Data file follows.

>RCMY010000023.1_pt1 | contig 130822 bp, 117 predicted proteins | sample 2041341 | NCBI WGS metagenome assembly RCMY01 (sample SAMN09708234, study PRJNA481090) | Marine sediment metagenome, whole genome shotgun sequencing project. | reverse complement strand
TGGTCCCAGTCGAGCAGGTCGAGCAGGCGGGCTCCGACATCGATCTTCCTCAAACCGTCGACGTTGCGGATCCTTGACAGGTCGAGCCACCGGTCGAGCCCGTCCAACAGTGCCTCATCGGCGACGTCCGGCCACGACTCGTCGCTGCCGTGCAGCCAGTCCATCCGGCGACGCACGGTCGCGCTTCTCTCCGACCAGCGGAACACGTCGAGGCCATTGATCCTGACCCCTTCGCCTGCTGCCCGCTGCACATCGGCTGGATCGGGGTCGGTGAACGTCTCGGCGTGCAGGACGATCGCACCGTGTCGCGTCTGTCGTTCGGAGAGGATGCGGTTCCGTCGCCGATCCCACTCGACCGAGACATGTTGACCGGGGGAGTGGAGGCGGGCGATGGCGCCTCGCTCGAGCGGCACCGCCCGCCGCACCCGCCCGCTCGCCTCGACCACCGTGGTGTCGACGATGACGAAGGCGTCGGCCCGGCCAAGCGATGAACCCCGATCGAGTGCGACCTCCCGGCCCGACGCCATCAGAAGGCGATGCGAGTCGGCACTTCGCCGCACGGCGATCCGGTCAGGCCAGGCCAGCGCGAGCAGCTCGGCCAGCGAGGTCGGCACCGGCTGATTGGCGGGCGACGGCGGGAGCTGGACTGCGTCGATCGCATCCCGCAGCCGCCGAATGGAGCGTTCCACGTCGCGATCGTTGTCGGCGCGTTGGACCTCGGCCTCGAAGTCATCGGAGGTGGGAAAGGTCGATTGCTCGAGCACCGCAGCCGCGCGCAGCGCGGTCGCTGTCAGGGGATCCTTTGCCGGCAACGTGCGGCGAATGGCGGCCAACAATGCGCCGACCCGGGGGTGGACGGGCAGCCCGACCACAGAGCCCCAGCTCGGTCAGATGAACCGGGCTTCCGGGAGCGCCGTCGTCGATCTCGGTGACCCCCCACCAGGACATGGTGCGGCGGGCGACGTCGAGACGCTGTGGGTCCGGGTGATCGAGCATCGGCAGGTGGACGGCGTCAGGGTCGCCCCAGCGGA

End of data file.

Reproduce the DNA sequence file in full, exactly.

>RCMY010000023.1_pt1 | contig 130822 bp, 117 predicted proteins | sample 2041341 | NCBI WGS metagenome assembly RCMY01 (sample SAMN09708234, study PRJNA481090) | Marine sediment metagenome, whole genome shotgun sequencing project. | reverse complement strand
TGGTCCCAGTCGAGCAGGTCGAGCAGGCGGGCTCCGACATCGATCTTCCTCAAACCGTCGACGTTGCGGATCCTTGACAGGTCGAGCCACCGGTCGAGCCCGTCCAACAGTGCCTCATCGGCGACGTCCGGCCACGACTCGTCGCTGCCGTGCAGCCAGTCCATCCGGCGACGCACGGTCGCGCTTCTCTCCGACCAGCGGAACACGTCGAGGCCATTGATCCTGACCCCTTCGCCTGCTGCCCGCTGCACATCGGCTGGATCGGGGTCGGTGAACGTCTCGGCGTGCAGGACGATCGCACCGTGTCGCGTCTGTCGTTCGGAGAGGATGCGGTTCCGTCGCCGATCCCACTCGACCGAGACATGTTGACCGGGGGAGTGGAGGCGGGCGATGGCGCCTCGCTCGAGCGGCACCGCCCGCCGCACCCGCCCGCTCGCCTCGACCACCGTGGTGTCGACGATGACGAAGGCGTCGGCCCGGCCAAGCGATGAACCCCGATCGAGTGCGACCTCCCGGCCCGACGCCATCAGAAGGCGATGCGAGTCGGCACTTCGCCGCACGGCGATCCGGTCAGGCCAGGCCAGCGCGAGCAGCTCGGCCAGCGAGGTCGGCACCGGCTGATTGGCGGGCGACGGCGGGAGCTGGACTGCGTCGATCGCATCCCGCAGCCGCCGAATGGAGCGTTCCACGTCGCGATCGTTGTCGGCGCGTTGGACCTCGGCCTCGAAGTCATCGGAGGTGGGAAAGGTCGATTGCTCGAGCACCGCAGCCGCGCGCAGCGCGGTCGCTGTCAGGGGATCCTTTGCCGGCAACGTGCGGCGAATGGCGGCCAACAATGCGCCGACCCGGGGGTGGACGGGCAGCCCGACCACAGAGCCCCAGCTCGGTCAGATGAACCGGGCTTCCGGGAGCGCCGTCGTCGATCTCGGTGACCCCCCACCAGGACATGGTGCGGCGGGCGACGTCGAGACGCTGTGGGTCCGGGTGATCGAGCATCGGCAGGTGGACGGCGTCAGGGTCGCCCCAGCGGA